We will bankrupt ourselves in the vain search
for absolute security.
— Dwight D. Eisenhower
If you want total security, go to prison.
There you're fed, clothed, given medical
care and so on.
The only thing lacking... is freedom.
— Dwight D. Eisenhower
The world is never going to be perfect, either on-
or offline; so let's not set impossibly
high standards for online.
— Esther Dyson
He that breaks a thing to find out what it is has left the path of wisdom.
— Gandalf in The Fellowship of the Ring
Few persons can be made to believe that
it is not quite an easy thing to invent a
method of secret writing which shall baffle
Yet it may be roundly asserted that human
ingenuity cannot concoct a cipher which
human ingenuity cannot resolve.
— Edgar Allan Poe, in "A Few Words On Secret Writing", Graham's Magazine, July 1841
From a practical standpoint the security problem will
remain as long as manufacturers remain
committed to current system architectures,
produced without a firm requirement for
As long as there is support for ad hoc fixes
and security packages for these inadequate
designs and as long as the illusory results
of penetration teams are accepted as
demonstrations of a computer system security,
proper security will not be a reality.
— Roger Schell in the USAF report Preliminary Notes on the Design of Secure Military Computer Systems, written in 1973.
This page remains under construction, just as your information security policy should.
These pages are intended to provide some background for the courses I teach, listing the references and URLs for various tools, studies, and other issues that come up in courses, which saves time spent on conference call services with students. Plus, of course, once I have these pages I no longer have to try to remember specific reference details! I'm not trying to review specific commercial security systems as that is done elsewhere (and would be hard to maintain).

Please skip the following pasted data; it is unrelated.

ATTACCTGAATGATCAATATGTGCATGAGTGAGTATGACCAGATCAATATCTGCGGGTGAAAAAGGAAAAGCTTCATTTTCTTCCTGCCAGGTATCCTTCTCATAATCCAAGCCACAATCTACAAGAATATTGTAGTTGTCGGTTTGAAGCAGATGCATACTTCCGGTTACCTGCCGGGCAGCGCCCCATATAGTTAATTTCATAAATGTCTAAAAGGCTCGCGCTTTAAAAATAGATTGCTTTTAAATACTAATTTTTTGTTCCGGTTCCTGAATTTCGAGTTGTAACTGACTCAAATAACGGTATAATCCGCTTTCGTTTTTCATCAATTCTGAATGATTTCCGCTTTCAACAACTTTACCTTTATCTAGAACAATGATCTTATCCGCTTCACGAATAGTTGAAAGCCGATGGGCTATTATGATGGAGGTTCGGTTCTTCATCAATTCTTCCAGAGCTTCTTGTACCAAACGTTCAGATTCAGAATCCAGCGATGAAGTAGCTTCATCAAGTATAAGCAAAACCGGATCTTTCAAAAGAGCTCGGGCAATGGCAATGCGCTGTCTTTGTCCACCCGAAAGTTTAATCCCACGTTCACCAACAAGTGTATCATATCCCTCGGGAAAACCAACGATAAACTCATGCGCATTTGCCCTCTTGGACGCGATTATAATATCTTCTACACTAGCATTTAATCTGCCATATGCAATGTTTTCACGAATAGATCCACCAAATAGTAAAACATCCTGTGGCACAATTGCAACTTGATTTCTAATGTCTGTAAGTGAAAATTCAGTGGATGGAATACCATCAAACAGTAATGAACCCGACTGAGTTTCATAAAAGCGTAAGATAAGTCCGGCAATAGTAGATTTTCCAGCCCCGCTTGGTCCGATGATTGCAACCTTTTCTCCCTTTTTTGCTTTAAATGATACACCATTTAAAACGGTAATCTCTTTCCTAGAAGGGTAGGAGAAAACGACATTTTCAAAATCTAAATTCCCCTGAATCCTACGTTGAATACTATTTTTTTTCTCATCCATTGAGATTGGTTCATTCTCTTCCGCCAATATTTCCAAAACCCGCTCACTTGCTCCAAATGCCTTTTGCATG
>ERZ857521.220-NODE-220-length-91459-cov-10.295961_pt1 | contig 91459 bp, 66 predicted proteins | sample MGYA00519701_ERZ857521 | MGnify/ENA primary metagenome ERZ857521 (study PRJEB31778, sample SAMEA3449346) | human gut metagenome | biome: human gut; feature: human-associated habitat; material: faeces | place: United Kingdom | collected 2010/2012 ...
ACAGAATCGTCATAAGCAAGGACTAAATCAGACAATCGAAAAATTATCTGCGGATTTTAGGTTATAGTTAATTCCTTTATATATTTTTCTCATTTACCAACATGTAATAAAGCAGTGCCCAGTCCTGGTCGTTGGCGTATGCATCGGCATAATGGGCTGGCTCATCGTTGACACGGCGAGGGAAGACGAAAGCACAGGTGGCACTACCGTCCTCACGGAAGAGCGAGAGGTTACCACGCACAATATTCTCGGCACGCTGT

Also check out Purdue's CERIAS information assurance research and development group and their resources at cerias.purdue.edu. You might also investigate a Computer Information Systems (CIS) Degree from Boston University.
Remember that installing some tools, and even taking security quite seriously on an on-going basis, does not make you secure! There is no such thing as a completely secure system. Hence some lawyer repellent, er, I mean, disclaimer:
The following are no more than suggestions. There is no guarantee that they will make your system secure. Mention here of a commercial product is by no means an endorsement — I'm just trying to direct you to several available tools, and I may have only one such example handy right now.
Use this information as a tool, in addition to what you have already learned.
Internet security "global dashboards"
Some of these are useful, some have a relatively high level of hype, but you might find some of these useful:
Internet Traffic Report
SANS Internet Storm Center
Norse IPViking Live Attack Map
Live Digital Attack Map
Arbor Networks ATLAS Dashboard
Internet Security Dashboard
Security Wizardry Computer Network
Defence Situational Awareness
Where to go from here
Make sure you understand your systems well, and set them up properly! As Hippocrates said, "Primum non nocere", or "First, do no harm."
Be aware that your browser always gives away some information about you, unless you are using Tor and using it very carefully. Your browser just provided this information:
|REMOTE_ADDR||18.104.22.168 (your IP address)|
|REMOTE_PORT||47390 (your TCP port number)|
|HTTP_ACCEPT_ENCODING||x-gzip, gzip, deflate|